Has Social Media Killed Traditional Reading Habits?

It is not surprising that being an adult, and also a parent means that you have a limited amount of leisure time. Firstly I am a mum, to two young children, a toddler and a school-age child. So I spend a good deal of my time tending to toddler needs or helping with school assignments, and lots of other parenting and life admin. I also work full time with a long commute to and from my place of work. Add in trying to make time to maintain a social life and all these things take time.


Nonetheless, I still manage to find some free time on most days, where I can do what I choose to do, including reading a book, or magazine etc. And what do I mostly do? Spend time on Instagram (when not on Netflix) and wherever else on the interwebs my smartphone will lead me. Why do I do this? Because it is easy. Sometimes I see funny or heartwarming videos which put a smile on my face or cause an actual LOL moment. Often it is a quick chance to see what friends have been up to, because let’s face it, sometimes this is how we know what some of our friends/acquaintances are up to. It is a way to support businesses of our friends and families, find out the latest gossip for the celebrities we follow or see what causes our leaders or role model figures are championing. It is a chance to get quick news updates from news channels or figure out the news from whatever hashtag is trending. You go to Instagram (et al) for your Monday motivation or your feel-good Friday quotes. Get inspiration from people who inspire you, or just inspirational quotes, because there an abundance of these too and the list goes on. Basically Instagram or social media and the internet, in general, has become an easy way to kill time with a wide range of information and stuff from the very useful, to simple time wasters. And kill time it does. A quick few minutes to check the social feed can end up into a one-hour scroll session on the train journey. For example, I recently spent a good 5 minutes watching a girl get her head stuck in a carved pumpkin, and I went even further to search for the video of how she got her head out (I was not successful…if anyone knows how she finally got out, holla at me!). Did I gain anything, definitely not, but it was funny. Did I waste my time, maybe…but a little laugh on the way to work is probably good for my health. And all of this does not include the time that may be spent on Twitter or Facebook, which thankfully I tend not to spend much time on at all.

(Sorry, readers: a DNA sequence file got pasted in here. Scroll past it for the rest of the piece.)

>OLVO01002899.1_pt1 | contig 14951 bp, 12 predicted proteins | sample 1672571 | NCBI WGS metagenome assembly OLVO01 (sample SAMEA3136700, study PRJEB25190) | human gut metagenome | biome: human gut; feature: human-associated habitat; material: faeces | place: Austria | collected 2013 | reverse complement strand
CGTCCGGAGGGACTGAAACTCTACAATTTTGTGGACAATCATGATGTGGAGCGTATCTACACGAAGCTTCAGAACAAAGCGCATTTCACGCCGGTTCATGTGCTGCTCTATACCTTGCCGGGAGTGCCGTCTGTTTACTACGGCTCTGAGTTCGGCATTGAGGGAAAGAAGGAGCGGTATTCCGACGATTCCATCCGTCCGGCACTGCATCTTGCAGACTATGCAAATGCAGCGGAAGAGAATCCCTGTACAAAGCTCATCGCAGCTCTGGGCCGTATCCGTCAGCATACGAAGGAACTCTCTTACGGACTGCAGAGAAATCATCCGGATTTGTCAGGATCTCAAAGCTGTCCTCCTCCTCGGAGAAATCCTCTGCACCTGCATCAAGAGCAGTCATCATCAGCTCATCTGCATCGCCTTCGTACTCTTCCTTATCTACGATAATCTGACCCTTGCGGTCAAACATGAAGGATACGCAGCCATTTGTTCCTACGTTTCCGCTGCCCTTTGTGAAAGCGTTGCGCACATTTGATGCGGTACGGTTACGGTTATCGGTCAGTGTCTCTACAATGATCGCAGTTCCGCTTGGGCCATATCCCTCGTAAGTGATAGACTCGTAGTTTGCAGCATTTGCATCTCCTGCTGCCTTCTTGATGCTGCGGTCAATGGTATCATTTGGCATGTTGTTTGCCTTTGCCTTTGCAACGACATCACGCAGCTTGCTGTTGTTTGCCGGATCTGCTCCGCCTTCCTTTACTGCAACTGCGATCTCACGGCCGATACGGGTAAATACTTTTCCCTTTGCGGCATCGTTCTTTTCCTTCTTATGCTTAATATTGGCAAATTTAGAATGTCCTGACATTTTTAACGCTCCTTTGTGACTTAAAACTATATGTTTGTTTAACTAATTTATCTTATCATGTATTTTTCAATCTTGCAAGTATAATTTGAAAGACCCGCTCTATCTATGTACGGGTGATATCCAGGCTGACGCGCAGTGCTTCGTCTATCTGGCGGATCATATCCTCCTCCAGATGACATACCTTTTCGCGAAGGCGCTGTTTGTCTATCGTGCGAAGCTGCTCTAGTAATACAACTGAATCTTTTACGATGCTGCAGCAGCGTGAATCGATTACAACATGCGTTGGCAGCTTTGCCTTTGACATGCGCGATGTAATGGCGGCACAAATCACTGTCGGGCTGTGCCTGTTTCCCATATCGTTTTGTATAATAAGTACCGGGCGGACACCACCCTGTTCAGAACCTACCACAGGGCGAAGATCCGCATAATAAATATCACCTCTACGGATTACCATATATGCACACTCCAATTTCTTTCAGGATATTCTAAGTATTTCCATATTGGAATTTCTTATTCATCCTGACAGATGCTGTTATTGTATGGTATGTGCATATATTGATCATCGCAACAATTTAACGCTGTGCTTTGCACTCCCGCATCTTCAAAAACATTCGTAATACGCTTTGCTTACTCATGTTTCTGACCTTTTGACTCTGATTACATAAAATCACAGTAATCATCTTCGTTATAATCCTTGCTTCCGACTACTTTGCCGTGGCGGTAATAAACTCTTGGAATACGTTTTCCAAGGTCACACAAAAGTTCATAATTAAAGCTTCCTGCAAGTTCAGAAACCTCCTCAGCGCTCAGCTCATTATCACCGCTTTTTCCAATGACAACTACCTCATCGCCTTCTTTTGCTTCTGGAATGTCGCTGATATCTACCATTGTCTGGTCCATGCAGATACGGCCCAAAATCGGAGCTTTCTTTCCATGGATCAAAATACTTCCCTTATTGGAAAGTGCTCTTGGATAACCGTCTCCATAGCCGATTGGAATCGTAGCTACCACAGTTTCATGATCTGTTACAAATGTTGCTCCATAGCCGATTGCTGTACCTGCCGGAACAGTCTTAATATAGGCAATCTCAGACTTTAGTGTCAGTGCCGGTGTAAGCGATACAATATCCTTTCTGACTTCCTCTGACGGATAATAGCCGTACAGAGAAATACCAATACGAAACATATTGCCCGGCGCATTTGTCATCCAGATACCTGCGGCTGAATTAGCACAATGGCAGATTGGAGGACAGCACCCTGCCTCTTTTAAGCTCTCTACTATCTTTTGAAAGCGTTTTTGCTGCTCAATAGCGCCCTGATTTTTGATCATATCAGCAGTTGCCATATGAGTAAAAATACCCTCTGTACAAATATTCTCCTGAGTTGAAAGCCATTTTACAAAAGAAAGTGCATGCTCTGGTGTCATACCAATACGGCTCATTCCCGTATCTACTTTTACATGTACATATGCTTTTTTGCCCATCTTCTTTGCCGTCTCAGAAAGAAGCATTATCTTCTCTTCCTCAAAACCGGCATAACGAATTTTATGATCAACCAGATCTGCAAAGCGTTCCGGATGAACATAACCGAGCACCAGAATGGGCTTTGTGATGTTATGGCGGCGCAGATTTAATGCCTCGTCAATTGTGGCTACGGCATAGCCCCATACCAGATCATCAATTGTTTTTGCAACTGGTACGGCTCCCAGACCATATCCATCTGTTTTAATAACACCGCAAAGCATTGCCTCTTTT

Source: FAMEMASS

Surely I cannot be the only one who has this predicament. According to this FAMEMASS infographic, the time people spend on social media has almost doubled over the last 7 years, with Facebook and Instagram in the lead with the most time spent.

Source: FAMEMASS

The result of the above situation is that there have been several times recently where I have committed to reading book, but have not been successful in completing it. I decided to go paperless and use the Kindle app on my phone to read, however, that of course was usually short-lived as distractions were right there with a WhatsApp ping or easy distraction by checking what the latest on Instagram newsfeed is.

So I reverted back to old school hard copy books. Since then, in the last couple of years or so alone I have started, but not completed the following books:


I have successfully completed listening to a few books on Audible though, including Michelle Obama’s Becoming, which is great because I am still able to get my literary fix, without too much effort, but this is just another example of the extent to which technology is changing the way we live. But to the main point, has social media, or smartphones in general, reduced our attention span to such a degree that we cannot commit ourselves to complete anything longer than an online article? There are a group of people I know who are still committed readers, who still read several books on kindle and hard copies, some are simply not active on social media and others have been avid readers all their lives, so presumably, are less easily distracted by the bright lights of the modern world.

There was a period recently in my life though, when I joined a book club and overcame all the distractions and successfully read at least one book a month. Could it have been the social pressures of not being the only one to have not read or finished the book at the next meeting that fueled my commitment to complete the books? Perhaps there are people, including myself, who because of some sort of FOMO, keep going back to social media because we don’t want to miss out on something. The same fear of missing out in the book discussions that pushed me to finish those books when I was in a book club. In the case of social media, what that something is that we could be missing out, we probably do not have a clear definition for, but whatever it is, it keeps drawing us back to it.

It is obviously a significant enough issue that there are now several apps that promise to enforce limits on one’s social media usage, however, speaking to a friend who has tried this before, she explained how she simply ignored the warnings and carried on, hence casting doubt on whether they are actually viable limiters.

Nonetheless, I enjoyed that period where I made it through to the end of an actual storybook and I am going to challenge myself to complete at least one (or some) of books that I have started in the last two years. So now excuse me whilst I go find a book club.

And if you’re still reading this then well done for getting to the end without getting side-tracked!

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